'A modern day journey through the wild western Balkans'

Tuesday, February 28, 2006

Not another book

So i've been commissioned to write this book about Central Bosnia. That may sound exciting to some, but after four travel guide books -- all of them overdedicated to making heads or tails of this confusing corner of the planet, I just wanna blog. I've done my masters and PhD in Bosnian history writing these damn things.

I've locked myself in this little corner room of my home, exiting only to walk my massive Tornjak, an indigenous sheep dog from -- guess where, Central fucking Bosnia. But its not her fault that the ancient Bosnian kingdom was located on her mountain. How was she to know that Kotromanic Dynasty would collapse at the hands of the mighty Sultan way back when in 1463 when the Turkish army rolled through Bosnia. The dumb-ass king, what's his name, Tomas, thought the fortress at Bobovac would hold out for two years. SHIT! It fell in three days. The sassy Sultan had gotten a hold of canons, which the little Slavic seljak tribes hidden in the mountains couldn't even dream of -- guerilla warfare against a barrage of canons in the 15th century means only one thing -- you lose.

So thanks to Reilly, my Tornjak fury friend, i do get a breath of fresh air every now and then. When do i get to write the fun stuff though. Why doesn't the European Union commission me to sit here and bullshit to no one all day. I'll write a few sentences about the ancient handicrafts of the leather and coppersmiths -- if they'd just leave me alone.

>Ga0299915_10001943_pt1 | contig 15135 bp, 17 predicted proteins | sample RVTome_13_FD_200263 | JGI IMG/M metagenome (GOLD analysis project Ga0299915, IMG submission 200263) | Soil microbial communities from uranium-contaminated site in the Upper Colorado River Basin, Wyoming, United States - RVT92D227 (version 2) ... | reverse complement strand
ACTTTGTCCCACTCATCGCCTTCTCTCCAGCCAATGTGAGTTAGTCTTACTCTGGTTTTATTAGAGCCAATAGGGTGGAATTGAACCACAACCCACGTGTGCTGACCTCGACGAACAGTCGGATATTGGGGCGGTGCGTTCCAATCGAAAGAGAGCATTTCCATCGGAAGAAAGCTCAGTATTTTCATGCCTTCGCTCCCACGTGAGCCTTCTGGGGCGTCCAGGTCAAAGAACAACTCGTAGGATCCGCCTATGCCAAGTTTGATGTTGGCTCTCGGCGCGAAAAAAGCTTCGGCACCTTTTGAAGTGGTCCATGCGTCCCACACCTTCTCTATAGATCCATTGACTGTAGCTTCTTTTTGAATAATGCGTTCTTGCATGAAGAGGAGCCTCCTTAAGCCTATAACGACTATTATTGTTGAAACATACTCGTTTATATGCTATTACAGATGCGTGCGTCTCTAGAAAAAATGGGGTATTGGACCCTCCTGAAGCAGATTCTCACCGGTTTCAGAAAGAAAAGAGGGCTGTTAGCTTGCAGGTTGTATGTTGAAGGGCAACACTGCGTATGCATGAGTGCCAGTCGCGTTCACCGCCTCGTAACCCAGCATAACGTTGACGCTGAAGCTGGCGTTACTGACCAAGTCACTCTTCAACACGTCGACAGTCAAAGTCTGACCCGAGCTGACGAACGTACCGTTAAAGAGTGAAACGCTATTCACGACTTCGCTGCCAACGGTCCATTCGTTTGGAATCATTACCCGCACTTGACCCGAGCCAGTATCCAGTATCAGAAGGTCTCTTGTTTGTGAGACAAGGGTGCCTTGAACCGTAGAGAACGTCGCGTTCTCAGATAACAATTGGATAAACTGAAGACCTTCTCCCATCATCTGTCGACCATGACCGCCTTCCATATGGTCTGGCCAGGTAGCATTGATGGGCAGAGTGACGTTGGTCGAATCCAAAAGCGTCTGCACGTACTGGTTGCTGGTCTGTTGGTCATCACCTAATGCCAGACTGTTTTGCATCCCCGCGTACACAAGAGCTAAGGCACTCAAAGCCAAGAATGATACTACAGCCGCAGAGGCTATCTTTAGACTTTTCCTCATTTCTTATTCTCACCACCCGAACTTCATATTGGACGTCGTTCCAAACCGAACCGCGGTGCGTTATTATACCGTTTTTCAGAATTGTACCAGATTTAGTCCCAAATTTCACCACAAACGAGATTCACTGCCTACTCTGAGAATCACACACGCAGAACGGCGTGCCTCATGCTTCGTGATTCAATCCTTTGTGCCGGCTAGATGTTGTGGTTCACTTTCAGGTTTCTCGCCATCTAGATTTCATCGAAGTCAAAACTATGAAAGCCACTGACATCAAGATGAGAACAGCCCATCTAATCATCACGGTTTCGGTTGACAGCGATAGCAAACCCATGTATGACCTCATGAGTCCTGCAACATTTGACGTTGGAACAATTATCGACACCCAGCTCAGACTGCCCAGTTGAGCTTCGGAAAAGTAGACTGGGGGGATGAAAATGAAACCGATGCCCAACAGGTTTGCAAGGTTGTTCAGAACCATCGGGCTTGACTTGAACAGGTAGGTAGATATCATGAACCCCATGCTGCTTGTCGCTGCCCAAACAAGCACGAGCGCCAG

And what kind of 'tourist guidebook' can i write when the only thing to see in these bloody places are slabs of stone that are supposed to represent a magnificent 14th century castle. There were no fucking glorious capitals. OK, it was made from stone....compared to shotgun shacks and prefabs it was probably quite beautiful, but these were communities about the size of average Albanian family for fucks sake. So a tourist goes to these glory day places and sees a bunch of old rocks, barely knee high and are supposed to be excited about it.

'You mean I paid for this?'

Half the book is dedicated to what was. Which is precisely the problem in the balkans today. What was. It's been distorted and contorted to such a ridiculous extent that the validity of almost anything here should be, must be, seriously questioned. Next thing you know they're going to prove the pyramid theory, then we're really in trouble.

So all this fuss about the Bosnian Kingdom -- whose greatest success was to really give a good century or two of 'fuck-off' to both the Catholic and Orthodox structures from the west and east. Sort of like the Doobie Brothers their philosophy was quite simple, don't drown me with your political shit, we think Jesus is alright so we're gonna go with it. But the thick forests and deep gorges couldn't keep the missionaries at bay. They came, one by one, waiving some stupid flag that these fuckers are still fighting over today. I can't even remember who my eighth grade teacher was let alone who one the battle at Kosovo Fields in 1389. Come to think of it, i don't give a rats ass who my eighth grade teacher was and even less about who did what in the fourteenth friggin century.